A tourism and visit visa, also known as a B-2 visa, is a United States visitor visa for nonimmigrants wishing to enter the U.S. for tourism or leisure purposes. This B-2 visa does not apply to individuals entering the U.S. for work, study, paid performances, or permanent residence.
is designed for global travelers seeking:
- Coverage for unexpected medical expenses, including COVID-19-related expenses
- Emergency Medical Evacuation benefit
- Supplemental travel benefits including Trip Interruption, Travel Delay, and Lost Checked Luggage
What Is the Difference Between a B-1 and B-2 Visa?
B-1 and B-2 visas are both classified as nonimmigrant visitor visas for non-U.S. citizens who wish to enter the U.S. temporarily. However, the B-1 visa applies to individuals entering the country for business purposes (i.e. to consult with associates or attend a conference) while the B-2 visa applies to tourist or recreational visits.
Who Needs a U.S. Tourist Visa?
Individuals traveling to the United States for the following reasons will need to apply for a B-2 “tourism and visit” visa:
- Holiday or vacation
- Visit with friends or family
- Musical, sporting event, social event, or contest (B-2 visa only applies to participants in these events if they are not being paid for their participation)
- Enrollment in a course of study which does not count for credit toward a degree (e.g. week-long yoga class)
Are There Any Tourist Visa Exceptions?
Yes – the U.S. Department of State notes that citizens of Canada and Bermuda do not typically need a visa for tourism and visits.
You can also bypass the visa process if you qualify for the Visa Waiver Program (VWP). This program allows non-U.S. citizens who meet specific requirements to travel to the U.S. for approved business or tourism purposes – without first obtaining a visa.
The Visa Waiver program is only available to individuals of an approved VWP country who are traveling for 90 days or less and have authorization under the Electronic System for Travel Authorization (ESTA).
To learn more about eligibility and enrollment, visit our “Visa Waiver” page.
How Do I Apply for a Tourist Visa?
Before you apply for your visa, it’s important to understand that the application steps may vary slightly by U.S. Embassy or Consulate. To see specific instructions for the U.S. Embassy or Consulate nearest to you, visit USEmbassy.gov and find the country in which you will apply.
For a general overview of the tourist visa application process, note the following steps:
1. Complete the Online Nonimmigrant Visa Application, Form DS-160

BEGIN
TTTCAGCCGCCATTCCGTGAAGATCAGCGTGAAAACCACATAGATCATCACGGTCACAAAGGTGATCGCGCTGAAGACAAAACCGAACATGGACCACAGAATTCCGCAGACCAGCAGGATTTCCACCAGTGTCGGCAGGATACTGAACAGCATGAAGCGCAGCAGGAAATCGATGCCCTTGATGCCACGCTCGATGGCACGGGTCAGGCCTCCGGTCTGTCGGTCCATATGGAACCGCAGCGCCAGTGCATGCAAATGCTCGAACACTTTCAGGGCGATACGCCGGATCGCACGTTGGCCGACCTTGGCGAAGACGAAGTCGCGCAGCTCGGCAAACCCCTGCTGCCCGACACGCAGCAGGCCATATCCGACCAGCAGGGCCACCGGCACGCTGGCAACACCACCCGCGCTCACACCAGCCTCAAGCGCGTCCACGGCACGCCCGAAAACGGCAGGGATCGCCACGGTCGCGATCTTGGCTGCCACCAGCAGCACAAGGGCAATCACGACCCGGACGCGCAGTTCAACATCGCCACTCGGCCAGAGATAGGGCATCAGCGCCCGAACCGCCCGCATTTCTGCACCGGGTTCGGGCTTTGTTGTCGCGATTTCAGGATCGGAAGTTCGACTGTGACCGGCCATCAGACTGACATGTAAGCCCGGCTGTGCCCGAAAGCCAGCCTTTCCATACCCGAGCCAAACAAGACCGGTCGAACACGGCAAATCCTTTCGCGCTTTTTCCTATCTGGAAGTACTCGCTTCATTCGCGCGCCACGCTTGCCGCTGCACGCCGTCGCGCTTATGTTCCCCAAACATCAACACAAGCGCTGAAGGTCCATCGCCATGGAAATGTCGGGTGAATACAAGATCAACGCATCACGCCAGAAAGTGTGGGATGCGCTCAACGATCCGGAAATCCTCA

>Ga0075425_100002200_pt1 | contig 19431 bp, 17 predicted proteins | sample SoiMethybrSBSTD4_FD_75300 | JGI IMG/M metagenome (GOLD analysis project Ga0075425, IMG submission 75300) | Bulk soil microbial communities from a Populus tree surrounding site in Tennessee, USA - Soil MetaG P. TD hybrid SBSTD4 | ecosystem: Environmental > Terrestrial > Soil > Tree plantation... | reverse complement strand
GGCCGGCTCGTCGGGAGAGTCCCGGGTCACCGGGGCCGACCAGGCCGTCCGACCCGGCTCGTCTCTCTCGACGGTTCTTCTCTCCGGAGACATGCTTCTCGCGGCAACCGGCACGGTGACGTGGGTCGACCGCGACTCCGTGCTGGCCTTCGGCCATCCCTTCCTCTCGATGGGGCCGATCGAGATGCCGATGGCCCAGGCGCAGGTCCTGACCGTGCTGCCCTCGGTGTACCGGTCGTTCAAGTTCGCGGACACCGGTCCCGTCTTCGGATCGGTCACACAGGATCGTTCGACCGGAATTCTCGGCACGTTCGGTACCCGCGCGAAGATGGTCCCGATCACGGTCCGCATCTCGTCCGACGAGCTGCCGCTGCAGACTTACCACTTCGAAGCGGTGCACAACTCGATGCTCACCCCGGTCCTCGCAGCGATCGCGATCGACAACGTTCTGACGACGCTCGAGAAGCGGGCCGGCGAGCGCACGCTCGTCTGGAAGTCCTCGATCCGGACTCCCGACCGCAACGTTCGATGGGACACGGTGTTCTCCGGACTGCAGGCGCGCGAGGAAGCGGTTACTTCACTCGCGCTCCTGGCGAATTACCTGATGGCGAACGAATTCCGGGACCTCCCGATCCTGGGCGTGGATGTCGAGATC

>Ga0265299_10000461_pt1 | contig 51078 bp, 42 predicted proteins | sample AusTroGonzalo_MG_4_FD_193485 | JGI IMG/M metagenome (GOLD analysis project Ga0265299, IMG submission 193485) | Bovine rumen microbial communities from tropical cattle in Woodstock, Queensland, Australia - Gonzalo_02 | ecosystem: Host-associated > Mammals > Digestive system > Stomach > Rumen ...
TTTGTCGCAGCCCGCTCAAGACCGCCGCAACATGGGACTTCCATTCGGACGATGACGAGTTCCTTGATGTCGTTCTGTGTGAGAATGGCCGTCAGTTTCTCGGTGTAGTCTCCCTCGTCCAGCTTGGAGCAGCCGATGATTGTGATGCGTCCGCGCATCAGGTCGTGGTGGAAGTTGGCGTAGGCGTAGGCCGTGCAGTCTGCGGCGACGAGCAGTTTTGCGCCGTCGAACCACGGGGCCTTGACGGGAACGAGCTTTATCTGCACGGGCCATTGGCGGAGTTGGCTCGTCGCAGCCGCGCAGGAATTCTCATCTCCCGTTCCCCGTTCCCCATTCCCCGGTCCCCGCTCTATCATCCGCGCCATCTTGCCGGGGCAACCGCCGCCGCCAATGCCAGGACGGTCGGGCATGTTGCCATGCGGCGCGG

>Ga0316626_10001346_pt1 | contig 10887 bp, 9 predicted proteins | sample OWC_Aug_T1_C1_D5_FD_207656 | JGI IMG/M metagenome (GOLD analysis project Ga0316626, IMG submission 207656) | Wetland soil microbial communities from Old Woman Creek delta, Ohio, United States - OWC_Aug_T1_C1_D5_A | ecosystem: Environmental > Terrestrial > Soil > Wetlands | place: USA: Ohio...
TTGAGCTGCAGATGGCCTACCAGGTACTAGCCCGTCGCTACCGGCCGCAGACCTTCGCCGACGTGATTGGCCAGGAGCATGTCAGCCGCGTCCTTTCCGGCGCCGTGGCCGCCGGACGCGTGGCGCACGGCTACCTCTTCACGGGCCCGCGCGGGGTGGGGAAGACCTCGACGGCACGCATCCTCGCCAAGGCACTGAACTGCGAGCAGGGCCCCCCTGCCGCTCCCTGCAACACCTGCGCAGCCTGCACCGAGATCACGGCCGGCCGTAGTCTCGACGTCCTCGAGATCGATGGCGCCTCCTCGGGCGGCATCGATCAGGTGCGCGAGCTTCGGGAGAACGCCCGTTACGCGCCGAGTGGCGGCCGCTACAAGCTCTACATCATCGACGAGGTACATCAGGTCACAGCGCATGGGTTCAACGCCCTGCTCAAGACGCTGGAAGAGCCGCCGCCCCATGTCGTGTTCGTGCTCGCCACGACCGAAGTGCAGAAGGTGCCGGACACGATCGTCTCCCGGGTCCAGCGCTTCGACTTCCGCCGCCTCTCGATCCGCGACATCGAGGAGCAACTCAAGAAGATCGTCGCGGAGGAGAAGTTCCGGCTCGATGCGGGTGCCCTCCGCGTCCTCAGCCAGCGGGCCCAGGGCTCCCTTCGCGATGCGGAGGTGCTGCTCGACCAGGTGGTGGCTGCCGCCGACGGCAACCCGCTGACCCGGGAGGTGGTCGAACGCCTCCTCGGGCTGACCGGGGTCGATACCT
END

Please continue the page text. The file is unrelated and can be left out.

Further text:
The Form DS-160 will require you to upload a recent color photo that meets the photograph requirements found here. Once you have filled out and submitted your form, you’ll need to print the confirmation page to bring with you to your visa interview.
2. Schedule an Appointment for Your Visa Interview
This is the interview you will complete with a U.S. consular officer to determine whether or not you meet visitor visa requirements and which visitor visa you need. While you may schedule your interview at any U.S. Embassy or Consulate, it is recommended that you schedule it in the country in which you live – it may be more difficult to obtain a visa outside of your country of residence. To find the nearest embassy or consulate and its contact information, search for your country of residence at USEmbassy.gov.
Is a Visa Interview Required of All U.S. Visitors?
In general, visa interviews are required of all travelers between the ages of 14-79. Interviews are not typically required of applicants 13 years and younger or 80 years and older—though consular officers reserve the right to require an interview of any visa applicant, regardless of age.
3. Check the Typical Wait Time for Your Country
Understand that wait times vary by location, visa category, and even season, which is why you should apply early. You can check the wait time for your embassy or consulate under "Appointment Wait Time" at travel.state.gov.
4. Pay the Non-Refundable Visa Application Fee
This is a $160 fee that may be required before your interview. Citizens or residents of certain countries will be required to pay an additional visa issuance fee (upon visa approval). To determine whether you’ll owe an issuance fee, select your nationality under “Prepare for Your Interview” at the state.gov “Visitor Visa” page.
5. Gather the Required Documents
Prior to your visitor visa interview, ensure you have the following:
- Passport that is valid for 6 months after your planned departure from the United States
- Nonimmigrant visa application Form DS-160 confirmation page
- Application fee payment receipt (if payment is required prior to interview)
- One printed photo that complies with visitor visa photo requirements (in case your photo fails to upload to the online Form-DS-160)
Note that the U.S. Embassy or Consulate may request additional documentation which serves as evidence of the following: